Late summer 2002
Indian Pipes are, in my opinion, the most fascinating of our native wildflowers here in Virginia. People have asked me if they are plants or some strange fungus, and I can easily see how they might wonder that, with their eerie white leafless stalks poking up through the leaf litter on the forest floor. They are plants, but they lack chlorophyll, which is the green pigmentation in other plants that allow them to manufacture food from sunlight. This means they have to find sustenance another way, so they are saprophytic. According to the Web of Species site, this means "they have a symbiotic relationship with fungi, which break down organic matter around the plant's root and provide a constant supply of nutrients." The upside to this arrangement is that they can grow in very shady places.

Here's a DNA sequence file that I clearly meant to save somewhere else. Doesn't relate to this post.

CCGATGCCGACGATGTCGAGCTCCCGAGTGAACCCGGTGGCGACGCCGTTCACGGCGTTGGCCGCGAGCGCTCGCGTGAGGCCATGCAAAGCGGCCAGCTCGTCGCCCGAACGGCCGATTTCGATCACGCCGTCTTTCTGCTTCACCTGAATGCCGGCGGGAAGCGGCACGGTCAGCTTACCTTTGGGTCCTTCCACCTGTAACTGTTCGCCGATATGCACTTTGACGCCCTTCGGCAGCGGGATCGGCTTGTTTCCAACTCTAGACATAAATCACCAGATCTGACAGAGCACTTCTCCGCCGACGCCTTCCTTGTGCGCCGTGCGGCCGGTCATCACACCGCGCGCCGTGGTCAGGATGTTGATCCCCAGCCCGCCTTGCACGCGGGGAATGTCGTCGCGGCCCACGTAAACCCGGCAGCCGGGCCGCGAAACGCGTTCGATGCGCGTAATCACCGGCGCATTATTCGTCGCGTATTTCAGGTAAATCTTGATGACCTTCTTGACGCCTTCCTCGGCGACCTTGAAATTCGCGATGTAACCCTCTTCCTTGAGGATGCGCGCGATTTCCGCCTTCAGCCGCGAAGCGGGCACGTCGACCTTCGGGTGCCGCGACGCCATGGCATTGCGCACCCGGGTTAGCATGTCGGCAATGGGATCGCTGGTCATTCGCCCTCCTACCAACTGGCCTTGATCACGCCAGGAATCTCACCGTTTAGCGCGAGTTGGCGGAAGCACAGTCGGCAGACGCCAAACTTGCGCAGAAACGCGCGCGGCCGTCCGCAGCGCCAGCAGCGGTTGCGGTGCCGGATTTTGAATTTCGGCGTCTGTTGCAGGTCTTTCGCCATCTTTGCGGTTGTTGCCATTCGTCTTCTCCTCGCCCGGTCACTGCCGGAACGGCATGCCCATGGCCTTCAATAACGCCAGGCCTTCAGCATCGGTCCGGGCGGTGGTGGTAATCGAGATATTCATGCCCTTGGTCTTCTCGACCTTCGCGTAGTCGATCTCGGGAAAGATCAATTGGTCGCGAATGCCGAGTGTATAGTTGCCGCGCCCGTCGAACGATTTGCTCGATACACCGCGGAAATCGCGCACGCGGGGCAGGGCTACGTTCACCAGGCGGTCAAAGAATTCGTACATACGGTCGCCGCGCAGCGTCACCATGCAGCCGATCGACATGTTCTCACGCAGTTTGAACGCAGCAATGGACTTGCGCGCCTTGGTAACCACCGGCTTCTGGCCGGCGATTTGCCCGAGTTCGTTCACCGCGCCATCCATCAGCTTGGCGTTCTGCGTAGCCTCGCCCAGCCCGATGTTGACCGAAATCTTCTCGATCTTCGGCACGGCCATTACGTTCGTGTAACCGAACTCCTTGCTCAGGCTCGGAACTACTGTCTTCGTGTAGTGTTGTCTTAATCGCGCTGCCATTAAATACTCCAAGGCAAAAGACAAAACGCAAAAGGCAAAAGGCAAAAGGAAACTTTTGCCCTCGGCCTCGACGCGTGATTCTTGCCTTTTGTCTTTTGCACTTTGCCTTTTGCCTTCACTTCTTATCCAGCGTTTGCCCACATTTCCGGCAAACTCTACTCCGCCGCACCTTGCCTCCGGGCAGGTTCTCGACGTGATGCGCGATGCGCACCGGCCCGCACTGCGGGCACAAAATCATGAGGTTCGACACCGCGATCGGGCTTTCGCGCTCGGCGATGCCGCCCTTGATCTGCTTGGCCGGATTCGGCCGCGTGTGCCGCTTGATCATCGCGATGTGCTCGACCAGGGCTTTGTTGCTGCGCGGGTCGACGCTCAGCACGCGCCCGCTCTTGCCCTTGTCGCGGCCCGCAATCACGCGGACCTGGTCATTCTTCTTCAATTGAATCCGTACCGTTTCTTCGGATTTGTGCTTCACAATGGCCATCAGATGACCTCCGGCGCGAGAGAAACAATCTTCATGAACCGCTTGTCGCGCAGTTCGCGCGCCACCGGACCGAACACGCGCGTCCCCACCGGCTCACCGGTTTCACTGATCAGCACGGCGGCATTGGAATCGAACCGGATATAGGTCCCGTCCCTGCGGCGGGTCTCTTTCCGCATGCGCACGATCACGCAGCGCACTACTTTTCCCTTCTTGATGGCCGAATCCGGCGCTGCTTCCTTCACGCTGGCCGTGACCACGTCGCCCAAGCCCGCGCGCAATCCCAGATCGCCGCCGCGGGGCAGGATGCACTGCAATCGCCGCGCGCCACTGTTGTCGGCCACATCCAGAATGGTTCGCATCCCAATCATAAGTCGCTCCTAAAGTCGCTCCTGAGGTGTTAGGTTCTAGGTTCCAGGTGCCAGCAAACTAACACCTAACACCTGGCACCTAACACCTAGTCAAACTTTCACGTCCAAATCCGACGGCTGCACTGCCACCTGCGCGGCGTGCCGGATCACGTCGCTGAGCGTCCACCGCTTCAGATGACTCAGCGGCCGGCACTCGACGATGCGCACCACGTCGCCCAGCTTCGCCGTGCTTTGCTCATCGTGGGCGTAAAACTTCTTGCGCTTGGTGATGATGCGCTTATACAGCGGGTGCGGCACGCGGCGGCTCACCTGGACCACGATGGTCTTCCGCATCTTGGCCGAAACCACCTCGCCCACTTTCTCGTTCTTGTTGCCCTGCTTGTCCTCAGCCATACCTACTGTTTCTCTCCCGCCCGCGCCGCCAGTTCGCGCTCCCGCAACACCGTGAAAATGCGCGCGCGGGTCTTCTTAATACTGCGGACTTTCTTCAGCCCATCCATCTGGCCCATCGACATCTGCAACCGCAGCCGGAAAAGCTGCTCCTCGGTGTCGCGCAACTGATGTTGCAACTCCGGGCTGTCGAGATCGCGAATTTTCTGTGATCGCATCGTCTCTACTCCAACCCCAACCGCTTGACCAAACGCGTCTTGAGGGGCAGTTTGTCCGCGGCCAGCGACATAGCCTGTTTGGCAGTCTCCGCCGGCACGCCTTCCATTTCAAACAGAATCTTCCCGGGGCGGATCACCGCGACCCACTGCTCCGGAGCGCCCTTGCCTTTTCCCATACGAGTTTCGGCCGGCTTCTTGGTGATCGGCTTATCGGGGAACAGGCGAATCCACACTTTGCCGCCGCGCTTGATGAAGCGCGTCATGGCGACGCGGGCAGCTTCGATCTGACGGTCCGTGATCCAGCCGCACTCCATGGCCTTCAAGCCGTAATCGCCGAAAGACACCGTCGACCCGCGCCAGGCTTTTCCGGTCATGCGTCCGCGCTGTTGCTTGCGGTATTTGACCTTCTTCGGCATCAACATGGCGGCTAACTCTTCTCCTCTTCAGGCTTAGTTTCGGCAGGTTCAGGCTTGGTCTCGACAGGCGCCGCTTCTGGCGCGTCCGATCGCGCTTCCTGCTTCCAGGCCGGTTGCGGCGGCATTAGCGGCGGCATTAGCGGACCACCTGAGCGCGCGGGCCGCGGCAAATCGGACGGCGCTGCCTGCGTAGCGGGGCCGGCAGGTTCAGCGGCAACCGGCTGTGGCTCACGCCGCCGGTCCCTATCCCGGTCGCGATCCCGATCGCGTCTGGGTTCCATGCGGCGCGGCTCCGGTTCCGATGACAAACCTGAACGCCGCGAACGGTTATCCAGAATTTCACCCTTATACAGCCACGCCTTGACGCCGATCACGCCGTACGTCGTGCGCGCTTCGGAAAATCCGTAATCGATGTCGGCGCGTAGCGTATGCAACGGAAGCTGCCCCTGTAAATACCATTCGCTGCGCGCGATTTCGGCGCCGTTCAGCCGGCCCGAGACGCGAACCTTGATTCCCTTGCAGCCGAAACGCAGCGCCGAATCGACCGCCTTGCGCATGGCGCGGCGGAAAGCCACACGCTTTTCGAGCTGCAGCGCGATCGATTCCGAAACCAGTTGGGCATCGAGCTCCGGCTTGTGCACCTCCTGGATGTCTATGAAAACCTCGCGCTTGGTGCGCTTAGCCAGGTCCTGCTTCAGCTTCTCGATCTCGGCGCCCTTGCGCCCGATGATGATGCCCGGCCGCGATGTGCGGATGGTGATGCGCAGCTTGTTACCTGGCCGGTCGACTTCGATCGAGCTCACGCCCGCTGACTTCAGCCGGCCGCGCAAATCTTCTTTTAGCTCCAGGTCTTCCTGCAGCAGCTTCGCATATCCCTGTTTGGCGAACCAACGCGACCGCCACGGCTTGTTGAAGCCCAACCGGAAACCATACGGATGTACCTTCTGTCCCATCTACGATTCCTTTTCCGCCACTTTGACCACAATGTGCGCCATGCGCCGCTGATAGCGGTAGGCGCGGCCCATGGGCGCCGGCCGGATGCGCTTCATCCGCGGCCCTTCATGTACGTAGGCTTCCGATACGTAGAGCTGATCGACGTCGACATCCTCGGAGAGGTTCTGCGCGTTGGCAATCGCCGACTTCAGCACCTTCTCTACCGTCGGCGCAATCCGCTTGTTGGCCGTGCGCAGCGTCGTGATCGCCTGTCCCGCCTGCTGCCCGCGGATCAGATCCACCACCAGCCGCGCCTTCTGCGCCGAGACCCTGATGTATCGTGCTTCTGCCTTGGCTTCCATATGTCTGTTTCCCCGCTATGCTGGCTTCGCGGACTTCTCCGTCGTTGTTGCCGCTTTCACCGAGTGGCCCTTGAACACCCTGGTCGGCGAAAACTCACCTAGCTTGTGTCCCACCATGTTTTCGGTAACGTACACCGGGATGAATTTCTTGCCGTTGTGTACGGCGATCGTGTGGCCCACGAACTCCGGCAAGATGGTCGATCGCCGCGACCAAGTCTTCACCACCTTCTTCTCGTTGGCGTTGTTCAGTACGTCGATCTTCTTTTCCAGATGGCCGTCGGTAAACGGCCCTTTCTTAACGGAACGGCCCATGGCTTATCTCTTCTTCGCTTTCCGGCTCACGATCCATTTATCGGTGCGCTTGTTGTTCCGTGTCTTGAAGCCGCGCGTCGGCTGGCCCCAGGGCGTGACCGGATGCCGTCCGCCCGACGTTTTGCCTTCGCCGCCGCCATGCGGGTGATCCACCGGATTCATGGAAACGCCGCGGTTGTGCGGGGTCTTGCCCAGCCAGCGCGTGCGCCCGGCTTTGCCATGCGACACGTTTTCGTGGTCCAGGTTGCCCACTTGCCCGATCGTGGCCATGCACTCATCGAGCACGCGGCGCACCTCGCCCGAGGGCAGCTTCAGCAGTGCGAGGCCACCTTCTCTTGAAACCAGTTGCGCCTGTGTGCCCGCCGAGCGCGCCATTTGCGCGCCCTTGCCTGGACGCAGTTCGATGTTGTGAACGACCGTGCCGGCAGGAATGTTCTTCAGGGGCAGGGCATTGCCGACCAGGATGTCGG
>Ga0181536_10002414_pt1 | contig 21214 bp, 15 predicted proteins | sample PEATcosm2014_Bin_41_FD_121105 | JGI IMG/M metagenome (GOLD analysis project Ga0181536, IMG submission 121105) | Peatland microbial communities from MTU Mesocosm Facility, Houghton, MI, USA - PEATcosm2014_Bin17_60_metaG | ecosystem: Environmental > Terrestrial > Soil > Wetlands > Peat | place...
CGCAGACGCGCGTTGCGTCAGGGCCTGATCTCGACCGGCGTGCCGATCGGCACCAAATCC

|Indian Pipes 1||Indian Pipes 2||Indian Pipes 3||Indian Pipes 4||Indian Pipes 5|
|Indian Pipes 6||Indian Pipes 7|
| Home | Plants | Usage Statement |